More to a mouth than a smile

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More to a mouth than a smile

THE greying population is on the increase in Malaysia. Come 2025, we can expect some 15% to 20% of the estimated 32 million people to be expanding the population pyramid. Are we ready to serve them? How much do we know about them, be it physically, economically, environmentally or health wise?

Realising the upcoming dilemma, the Faculty of Dentistry at Lincoln University College together with MySihat and MAB Academy joined forces as part of their corporate social responsibility to organise a National Symposium On Older Population for the public.

Many issues related to the older population from mental health, chronic and oral diseases, keeping fit as well as newer nursing option innovations were highlighted. The event was graced by keynote speaker Datuk Dr Azman Abu Bakar, who is deputy director-general (Medical) at the Health Ministry. He also launched the Tabung Rawatan Mulut Warga Mas, Lincoln University College. The fund supports the eligible older generation who seek oral treatment and care at the 60-dental chair facilities at the Faculty of Dentistry at Lincoln University College in Kelana Jaya.

Why did the Faculty of Dentistry decide to initiate the conference? A short reflection will tell you the mouth perhaps is one of the most important organs in the whole body. The first cry tells you a new life is born. The mouth is needed for the baby to grow into a toddler, young child, teenager, adult and subsequently journeying graciously into the greying world. In short, everything goes first into the mouth before it reaches the respective organ destinations. It goes without saying that if the mouth is not there, you wouldn’t be walking around today!

Needless to say, poor oral health affects people’s everyday lives by causing pain and suffering, disrupting sleep patterns, and affecting the ability to eat and speak, socialise and feel happy with their appearance. This, in turn, affects self esteem, social interaction, the ability to work and reduced quality of life.

Like your face, your mouth needs nurturing to produce that beautiful smile and happy laughter. An uncared mouth can create a different problem of bad smell, bleeding gums, thick tartar and an unattractive smile, all of which can also be the cause of depression setting in, often times serious enough to require psychiatric treatment. Tooth loss before the age of 35 and unattended have also been linked to Alzheimer’s disease and dementia.

Poor oral health is scientifically linked to the increased risk of cardiovascular disease, stroke and aspiration pneumonia. Chronic oral infection can complicate the medical management of health illnesses, such as diabetes, chronic heart failure, and respiratory diseases. How can this be? The millions of bacteria in an uncared mouth reaches the heart via your bloodstream causing inflammation, clotting and infection. Even a respiratory infection can happen just by breathing bacteria from infected teeth and gums over a long period! Poor oral hygiene significantly increases the risk of patients with swallowing impairments (dysphagia) developing pneumonia.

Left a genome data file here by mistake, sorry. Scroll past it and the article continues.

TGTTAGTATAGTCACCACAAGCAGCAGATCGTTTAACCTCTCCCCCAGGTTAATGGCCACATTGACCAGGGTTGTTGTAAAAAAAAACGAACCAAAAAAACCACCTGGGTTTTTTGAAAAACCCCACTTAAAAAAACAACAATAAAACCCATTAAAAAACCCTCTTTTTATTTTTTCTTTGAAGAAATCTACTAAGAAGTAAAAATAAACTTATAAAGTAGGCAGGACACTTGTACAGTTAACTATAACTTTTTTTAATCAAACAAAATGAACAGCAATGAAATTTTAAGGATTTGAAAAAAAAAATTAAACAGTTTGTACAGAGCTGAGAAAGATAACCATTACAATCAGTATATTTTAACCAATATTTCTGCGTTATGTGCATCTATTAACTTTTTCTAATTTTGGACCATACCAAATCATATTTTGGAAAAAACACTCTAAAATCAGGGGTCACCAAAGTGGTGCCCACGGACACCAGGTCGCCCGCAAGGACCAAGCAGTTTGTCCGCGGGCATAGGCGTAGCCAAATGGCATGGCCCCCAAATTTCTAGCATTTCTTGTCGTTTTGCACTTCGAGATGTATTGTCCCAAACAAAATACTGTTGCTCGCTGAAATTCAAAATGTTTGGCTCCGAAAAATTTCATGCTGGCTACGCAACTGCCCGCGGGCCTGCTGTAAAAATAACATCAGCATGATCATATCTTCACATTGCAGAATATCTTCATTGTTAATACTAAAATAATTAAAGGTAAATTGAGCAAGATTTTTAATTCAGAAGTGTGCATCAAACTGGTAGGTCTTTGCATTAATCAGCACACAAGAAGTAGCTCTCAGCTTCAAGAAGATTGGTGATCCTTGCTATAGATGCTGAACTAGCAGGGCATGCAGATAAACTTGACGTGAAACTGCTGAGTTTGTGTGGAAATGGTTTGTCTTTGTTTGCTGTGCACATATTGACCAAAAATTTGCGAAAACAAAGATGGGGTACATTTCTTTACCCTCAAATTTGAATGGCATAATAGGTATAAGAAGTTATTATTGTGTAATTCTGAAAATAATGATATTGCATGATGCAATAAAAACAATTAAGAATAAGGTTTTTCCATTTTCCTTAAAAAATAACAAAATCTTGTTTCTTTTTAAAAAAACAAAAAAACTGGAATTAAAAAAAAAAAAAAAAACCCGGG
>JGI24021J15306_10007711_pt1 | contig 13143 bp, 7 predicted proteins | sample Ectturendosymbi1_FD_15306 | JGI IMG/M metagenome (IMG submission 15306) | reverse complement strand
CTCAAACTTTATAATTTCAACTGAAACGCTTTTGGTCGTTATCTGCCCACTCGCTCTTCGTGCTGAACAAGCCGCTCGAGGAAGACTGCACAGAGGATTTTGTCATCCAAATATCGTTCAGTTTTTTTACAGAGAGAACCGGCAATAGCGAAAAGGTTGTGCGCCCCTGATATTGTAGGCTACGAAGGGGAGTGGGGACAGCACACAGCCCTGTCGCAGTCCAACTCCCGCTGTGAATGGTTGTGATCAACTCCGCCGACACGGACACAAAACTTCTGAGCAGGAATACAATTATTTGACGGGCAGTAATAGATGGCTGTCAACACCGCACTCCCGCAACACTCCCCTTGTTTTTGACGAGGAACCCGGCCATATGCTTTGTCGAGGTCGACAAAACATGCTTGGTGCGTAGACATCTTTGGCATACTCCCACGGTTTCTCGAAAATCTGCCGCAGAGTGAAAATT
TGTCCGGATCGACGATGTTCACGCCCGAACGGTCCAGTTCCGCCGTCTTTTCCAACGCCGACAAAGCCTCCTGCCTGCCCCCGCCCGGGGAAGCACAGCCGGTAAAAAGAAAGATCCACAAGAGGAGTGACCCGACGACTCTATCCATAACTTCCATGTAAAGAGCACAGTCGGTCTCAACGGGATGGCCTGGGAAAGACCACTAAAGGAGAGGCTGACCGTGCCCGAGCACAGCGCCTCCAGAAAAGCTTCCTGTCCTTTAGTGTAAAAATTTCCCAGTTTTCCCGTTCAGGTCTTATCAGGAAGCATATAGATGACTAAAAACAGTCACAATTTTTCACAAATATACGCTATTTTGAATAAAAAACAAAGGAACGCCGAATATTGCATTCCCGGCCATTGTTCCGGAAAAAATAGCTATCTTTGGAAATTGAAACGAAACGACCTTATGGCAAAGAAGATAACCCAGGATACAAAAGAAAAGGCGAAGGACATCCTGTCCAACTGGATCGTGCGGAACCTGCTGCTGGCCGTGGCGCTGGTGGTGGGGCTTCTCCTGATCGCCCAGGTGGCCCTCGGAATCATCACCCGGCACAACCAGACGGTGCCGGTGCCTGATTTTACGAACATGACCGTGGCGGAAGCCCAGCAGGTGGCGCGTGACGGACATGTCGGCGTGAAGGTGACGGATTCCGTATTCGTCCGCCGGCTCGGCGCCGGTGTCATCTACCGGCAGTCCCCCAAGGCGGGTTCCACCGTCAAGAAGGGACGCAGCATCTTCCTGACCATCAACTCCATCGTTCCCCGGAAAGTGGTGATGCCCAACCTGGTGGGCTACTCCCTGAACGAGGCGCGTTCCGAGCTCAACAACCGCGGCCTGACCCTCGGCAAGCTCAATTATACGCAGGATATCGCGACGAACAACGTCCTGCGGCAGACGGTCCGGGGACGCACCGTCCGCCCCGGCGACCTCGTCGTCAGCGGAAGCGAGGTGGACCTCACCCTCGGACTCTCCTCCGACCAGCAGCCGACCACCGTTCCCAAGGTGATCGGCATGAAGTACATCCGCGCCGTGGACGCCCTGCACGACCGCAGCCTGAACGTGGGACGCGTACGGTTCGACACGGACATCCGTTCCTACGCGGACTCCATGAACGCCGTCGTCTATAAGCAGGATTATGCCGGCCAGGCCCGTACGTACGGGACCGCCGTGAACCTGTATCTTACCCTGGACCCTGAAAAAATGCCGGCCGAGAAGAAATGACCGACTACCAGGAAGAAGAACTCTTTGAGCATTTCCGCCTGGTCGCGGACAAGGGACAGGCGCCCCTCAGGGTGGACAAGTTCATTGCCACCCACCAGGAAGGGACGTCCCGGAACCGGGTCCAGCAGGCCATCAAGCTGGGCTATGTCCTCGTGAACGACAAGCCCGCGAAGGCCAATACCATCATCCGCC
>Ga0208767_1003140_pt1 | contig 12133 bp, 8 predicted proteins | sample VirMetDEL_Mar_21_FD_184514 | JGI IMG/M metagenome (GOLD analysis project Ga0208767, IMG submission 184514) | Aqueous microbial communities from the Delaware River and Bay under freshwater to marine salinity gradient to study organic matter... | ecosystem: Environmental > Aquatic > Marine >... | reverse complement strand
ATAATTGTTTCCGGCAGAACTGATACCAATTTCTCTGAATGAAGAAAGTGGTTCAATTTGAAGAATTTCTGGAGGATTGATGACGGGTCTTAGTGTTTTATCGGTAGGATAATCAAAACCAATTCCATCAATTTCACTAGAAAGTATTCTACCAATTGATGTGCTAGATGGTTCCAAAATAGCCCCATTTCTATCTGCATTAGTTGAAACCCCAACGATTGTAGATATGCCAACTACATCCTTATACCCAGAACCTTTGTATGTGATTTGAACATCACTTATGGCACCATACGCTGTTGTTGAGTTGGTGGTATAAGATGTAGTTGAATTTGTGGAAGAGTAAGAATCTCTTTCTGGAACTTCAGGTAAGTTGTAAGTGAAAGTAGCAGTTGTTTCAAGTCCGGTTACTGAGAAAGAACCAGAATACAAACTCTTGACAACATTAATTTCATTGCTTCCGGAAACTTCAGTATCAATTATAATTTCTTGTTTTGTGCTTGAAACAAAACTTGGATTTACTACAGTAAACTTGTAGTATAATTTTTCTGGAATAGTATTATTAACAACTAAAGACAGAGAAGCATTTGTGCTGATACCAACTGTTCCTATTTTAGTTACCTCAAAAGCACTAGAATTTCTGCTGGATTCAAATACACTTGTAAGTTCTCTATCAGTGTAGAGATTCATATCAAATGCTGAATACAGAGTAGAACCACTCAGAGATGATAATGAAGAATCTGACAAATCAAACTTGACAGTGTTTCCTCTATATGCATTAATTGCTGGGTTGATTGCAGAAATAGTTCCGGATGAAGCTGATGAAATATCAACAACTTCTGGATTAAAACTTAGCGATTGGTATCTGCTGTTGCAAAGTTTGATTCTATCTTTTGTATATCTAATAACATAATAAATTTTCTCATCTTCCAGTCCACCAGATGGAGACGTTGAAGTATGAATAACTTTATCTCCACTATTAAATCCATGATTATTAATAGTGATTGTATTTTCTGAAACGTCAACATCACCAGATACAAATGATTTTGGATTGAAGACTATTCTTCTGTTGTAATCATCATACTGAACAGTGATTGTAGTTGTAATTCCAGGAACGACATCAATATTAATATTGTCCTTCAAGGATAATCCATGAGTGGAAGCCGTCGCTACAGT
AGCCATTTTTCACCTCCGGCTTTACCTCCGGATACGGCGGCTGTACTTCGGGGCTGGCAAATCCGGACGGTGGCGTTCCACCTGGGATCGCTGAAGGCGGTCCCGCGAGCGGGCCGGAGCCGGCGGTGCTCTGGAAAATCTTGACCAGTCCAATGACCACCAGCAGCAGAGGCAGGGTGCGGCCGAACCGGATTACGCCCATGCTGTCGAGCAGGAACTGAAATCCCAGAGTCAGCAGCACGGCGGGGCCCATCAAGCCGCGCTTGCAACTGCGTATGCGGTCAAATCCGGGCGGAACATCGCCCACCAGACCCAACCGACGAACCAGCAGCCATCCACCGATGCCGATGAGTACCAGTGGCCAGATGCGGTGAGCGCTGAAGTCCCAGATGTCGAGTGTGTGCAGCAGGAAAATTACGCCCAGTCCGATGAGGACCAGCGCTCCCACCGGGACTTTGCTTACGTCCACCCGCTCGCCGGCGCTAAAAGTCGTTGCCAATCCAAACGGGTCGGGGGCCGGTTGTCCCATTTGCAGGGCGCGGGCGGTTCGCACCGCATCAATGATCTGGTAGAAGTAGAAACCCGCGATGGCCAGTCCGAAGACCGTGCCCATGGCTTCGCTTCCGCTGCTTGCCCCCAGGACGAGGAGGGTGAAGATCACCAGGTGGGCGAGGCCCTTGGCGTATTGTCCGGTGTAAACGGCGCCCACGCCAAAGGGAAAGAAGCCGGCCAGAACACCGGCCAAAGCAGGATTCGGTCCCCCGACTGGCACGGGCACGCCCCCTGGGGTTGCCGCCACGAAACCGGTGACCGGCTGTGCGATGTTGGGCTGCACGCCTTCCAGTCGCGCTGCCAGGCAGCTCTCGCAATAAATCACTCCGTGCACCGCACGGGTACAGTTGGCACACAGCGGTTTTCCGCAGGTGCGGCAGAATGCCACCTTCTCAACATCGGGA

Severe Inflammation of the gums due to poor oral hygiene for example, can lead to premature birth or low birth rates in the young but is also a contributor to diabetes as well as osteoporosis as one gets older. Gum inflammation increases the production of cytokines needed to inhibit insulin activity to work on liver and muscle cells thus interfering with glucose intake resulting in increased blood sugar levels. Recent studies by the Oral Health Division Malaysia indicated a pattern of little change in the prevalence of periodontal disease among Malaysian adults (90% in 2000; 94% in 2010).

Dental problems in older people are a common cause of speech impairment, eating difficulties, pain when eating, and/or signs of mouth discomfort. Tooth loss, poorly fitting dentures and oral infections can result in poor nutrition and persistent mouth pain – they can affect appetite, food enjoyment and ability to chew, which impacts on food intake and food selection.

Recent study findings by Tufts-John Hopkins Universities (2018) showed that among patients who had no teeth – which can be a sign of severe periodontics – the increase in risk was 28 percent.

A mouth with no teeth also means saliva will not flow in easily and saliva is a natural mouth and teeth cleanser. It has all the immunity elements to protect against more than 600 species and the millions of bacteria naturally in the mouth all the time. Bacteria feeds on food remnants and if not enough of it is available around, it is not impossible for the soft tissue to fall prey to it too, creating mouth ulcers.

Having a dry mouth will not help one in the swallowing mechanism or in speech. It is always good to have a bottle of water handy if an elderly person is speaking to an audience in a seminar

Sadly, available information from surveys show at least 40% to 50% of Malaysians above 60 years do not have teeth in total or have few left standing teeth (six to seven teeth) on the jaws.Many think it is alright not to have dentures. For those with uncontrolled diabetes, a poor oral mouth condition can aggravate the diabetic condition. Topped with high blood pressure, even a simple extraction can create complexities in terms of excessive bleeding and wound healing.

Perhaps it is time for you to go and have a check up at your dentist.


Founding Dean and

Senior Professor and Consultant (Clinical Preventive Dentistry)

Faculty of Dentistry, Lincoln University College

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